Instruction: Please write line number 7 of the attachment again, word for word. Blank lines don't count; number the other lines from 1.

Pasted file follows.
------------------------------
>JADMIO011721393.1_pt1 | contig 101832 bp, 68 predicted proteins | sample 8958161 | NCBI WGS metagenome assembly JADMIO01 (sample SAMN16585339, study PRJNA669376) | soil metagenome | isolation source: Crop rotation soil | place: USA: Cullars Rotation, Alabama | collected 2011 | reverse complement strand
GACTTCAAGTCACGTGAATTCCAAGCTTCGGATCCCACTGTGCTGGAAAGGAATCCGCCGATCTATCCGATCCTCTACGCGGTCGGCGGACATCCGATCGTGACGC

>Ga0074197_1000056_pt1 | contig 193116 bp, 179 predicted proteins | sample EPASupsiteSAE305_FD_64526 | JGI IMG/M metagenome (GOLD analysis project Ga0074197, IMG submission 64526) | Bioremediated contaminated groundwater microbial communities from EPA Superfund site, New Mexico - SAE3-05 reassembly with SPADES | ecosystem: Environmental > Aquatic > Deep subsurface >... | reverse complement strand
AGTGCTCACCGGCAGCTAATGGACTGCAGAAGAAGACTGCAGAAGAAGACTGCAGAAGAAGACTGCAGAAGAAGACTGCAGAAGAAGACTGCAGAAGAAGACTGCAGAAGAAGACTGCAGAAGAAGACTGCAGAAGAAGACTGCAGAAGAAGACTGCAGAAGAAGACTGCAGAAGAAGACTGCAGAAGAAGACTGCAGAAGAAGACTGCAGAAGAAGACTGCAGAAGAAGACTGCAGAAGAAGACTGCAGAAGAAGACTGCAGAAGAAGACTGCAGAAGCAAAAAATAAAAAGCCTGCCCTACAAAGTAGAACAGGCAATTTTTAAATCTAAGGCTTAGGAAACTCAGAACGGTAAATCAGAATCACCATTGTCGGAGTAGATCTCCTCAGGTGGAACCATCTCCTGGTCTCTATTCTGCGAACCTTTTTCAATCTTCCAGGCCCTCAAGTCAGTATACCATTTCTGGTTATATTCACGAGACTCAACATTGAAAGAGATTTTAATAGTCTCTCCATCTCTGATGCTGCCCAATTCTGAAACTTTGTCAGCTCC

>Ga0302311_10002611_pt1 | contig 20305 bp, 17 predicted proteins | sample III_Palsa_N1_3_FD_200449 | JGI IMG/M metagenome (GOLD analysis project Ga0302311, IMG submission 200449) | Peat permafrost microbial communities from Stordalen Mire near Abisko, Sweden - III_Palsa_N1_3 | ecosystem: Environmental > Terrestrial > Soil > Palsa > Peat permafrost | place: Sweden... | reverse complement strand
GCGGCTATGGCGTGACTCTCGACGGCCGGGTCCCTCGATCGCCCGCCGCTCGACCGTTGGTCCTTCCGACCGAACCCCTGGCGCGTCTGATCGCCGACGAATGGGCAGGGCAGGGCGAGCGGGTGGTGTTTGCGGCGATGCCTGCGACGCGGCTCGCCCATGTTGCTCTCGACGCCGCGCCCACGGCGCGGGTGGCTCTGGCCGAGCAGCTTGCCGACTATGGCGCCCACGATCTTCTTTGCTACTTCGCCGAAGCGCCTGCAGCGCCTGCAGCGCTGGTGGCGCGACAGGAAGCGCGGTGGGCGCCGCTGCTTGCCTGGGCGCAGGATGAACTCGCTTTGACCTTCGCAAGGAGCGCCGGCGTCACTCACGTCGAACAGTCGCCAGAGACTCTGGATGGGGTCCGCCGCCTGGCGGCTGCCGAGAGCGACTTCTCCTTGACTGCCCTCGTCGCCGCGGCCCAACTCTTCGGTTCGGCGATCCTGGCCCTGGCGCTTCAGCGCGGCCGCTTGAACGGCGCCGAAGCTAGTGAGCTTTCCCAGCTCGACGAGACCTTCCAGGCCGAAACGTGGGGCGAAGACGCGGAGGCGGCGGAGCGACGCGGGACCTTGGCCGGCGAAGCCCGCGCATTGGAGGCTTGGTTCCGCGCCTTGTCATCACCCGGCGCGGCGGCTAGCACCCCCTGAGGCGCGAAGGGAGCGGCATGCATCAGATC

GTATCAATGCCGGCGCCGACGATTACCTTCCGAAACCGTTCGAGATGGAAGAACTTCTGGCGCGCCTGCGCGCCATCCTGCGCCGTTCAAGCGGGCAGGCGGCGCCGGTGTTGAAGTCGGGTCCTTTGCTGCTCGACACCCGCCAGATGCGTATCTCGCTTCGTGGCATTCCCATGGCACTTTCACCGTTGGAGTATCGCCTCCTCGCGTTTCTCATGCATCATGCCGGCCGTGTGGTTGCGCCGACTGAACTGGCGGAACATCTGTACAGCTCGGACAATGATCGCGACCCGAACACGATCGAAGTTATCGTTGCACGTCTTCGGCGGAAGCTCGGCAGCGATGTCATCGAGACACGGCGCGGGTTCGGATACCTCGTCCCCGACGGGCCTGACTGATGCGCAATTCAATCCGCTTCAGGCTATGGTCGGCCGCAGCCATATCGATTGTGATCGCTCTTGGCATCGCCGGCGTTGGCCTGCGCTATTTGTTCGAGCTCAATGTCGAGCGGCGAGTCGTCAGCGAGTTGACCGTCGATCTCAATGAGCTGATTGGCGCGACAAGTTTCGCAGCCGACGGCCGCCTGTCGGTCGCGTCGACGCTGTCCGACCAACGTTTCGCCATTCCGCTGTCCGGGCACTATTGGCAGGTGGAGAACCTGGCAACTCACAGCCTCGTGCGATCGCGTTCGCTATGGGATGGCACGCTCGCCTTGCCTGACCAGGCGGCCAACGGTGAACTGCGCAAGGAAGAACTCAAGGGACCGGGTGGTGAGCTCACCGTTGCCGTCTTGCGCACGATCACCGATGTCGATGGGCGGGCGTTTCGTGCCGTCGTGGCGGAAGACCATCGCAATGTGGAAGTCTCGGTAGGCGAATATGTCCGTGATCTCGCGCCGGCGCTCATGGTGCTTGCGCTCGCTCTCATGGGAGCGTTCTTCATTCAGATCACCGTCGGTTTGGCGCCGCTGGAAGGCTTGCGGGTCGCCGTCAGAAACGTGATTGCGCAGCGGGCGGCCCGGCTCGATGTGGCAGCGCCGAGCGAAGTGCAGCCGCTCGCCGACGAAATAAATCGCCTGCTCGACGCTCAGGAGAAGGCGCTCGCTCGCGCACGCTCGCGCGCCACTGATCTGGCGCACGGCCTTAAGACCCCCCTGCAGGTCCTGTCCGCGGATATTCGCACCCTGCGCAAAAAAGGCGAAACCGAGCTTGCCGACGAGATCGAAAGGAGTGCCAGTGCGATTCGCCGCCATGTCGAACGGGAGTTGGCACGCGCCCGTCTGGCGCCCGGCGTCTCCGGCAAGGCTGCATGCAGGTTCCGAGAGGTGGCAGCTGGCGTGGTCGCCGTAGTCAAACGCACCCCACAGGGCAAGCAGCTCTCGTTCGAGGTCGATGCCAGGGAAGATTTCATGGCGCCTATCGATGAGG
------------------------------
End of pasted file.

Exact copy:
GTATCAATGCCGGCGCCGACGATTACCTTCCGAAACCGTTCGAGATGGAAGAACTTCTGGCGCGCCTGCGCGCCATCCTGCGCCGTTCAAGCGGGCAGGCGGCGCCGGTGTTGAAGTCGGGTCCTTTGCTGCTCGACACCCGCCAGATGCGTATCTCGCTTCGTGGCATTCCCATGGCACTTTCACCGTTGGAGTATCGCCTCCTCGCGTTTCTCATGCATCATGCCGGCCGTGTGGTTGCGCCGACTGAACTGGCGGAACATCTGTACAGCTCGGACAATGATCGCGACCCGAACACGATCGAAGTTATCGTTGCACGTCTTCGGCGGAAGCTCGGCAGCGATGTCATCGAGACACGGCGCGGGTTCGGATACCTCGTCCCCGACGGGCCTGACTGATGCGCAATTCAATCCGCTTCAGGCTATGGTCGGCCGCAGCCATATCGATTGTGATCGCTCTTGGCATCGCCGGCGTTGGCCTGCGCTATTTGTTCGAGCTCAATGTCGAGCGGCGAGTCGTCAGCGAGTTGACCGTCGATCTCAATGAGCTGATTGGCGCGACAAGTTTCGCAGCCGACGGCCGCCTGTCGGTCGCGTCGACGCTGTCCGACCAACGTTTCGCCATTCCGCTGTCCGGGCACTATTGGCAGGTGGAGAACCTGGCAACTCACAGCCTCGTGCGATCGCGTTCGCTATGGGATGGCACGCTCGCCTTGCCTGACCAGGCGGCCAACGGTGAACTGCGCAAGGAAGAACTCAAGGGACCGGGTGGTGAGCTCACCGTTGCCGTCTTGCGCACGATCACCGATGTCGATGGGCGGGCGTTTCGTGCCGTCGTGGCGGAAGACCATCGCAATGTGGAAGTCTCGGTAGGCGAATATGTCCGTGATCTCGCGCCGGCGCTCATGGTGCTTGCGCTCGCTCTCATGGGAGCGTTCTTCATTCAGATCACCGTCGGTTTGGCGCCGCTGGAAGGCTTGCGGGTCGCCGTCAGAAACGTGATTGCGCAGCGGGCGGCCCGGCTCGATGTGGCAGCGCCGAGCGAAGTGCAGCCGCTCGCCGACGAAATAAATCGCCTGCTCGACGCTCAGGAGAAGGCGCTCGCTCGCGCACGCTCGCGCGCCACTGATCTGGCGCACGGCCTTAAGACCCCCCTGCAGGTCCTGTCCGCGGATATTCGCACCCTGCGCAAAAAAGGCGAAACCGAGCTTGCCGACGAGATCGAAAGGAGTGCCAGTGCGATTCGCCGCCATGTCGAACGGGAGTTGGCACGCGCCCGTCTGGCGCCCGGCGTCTCCGGCAAGGCTGCATGCAGGTTCCGAGAGGTGGCAGCTGGCGTGGTCGCCGTAGTCAAACGCACCCCACAGGGCAAGCAGCTCTCGTTCGAGGTCGATGCCAGGGAAGATTTCATGGCGCCTATCGATGAGG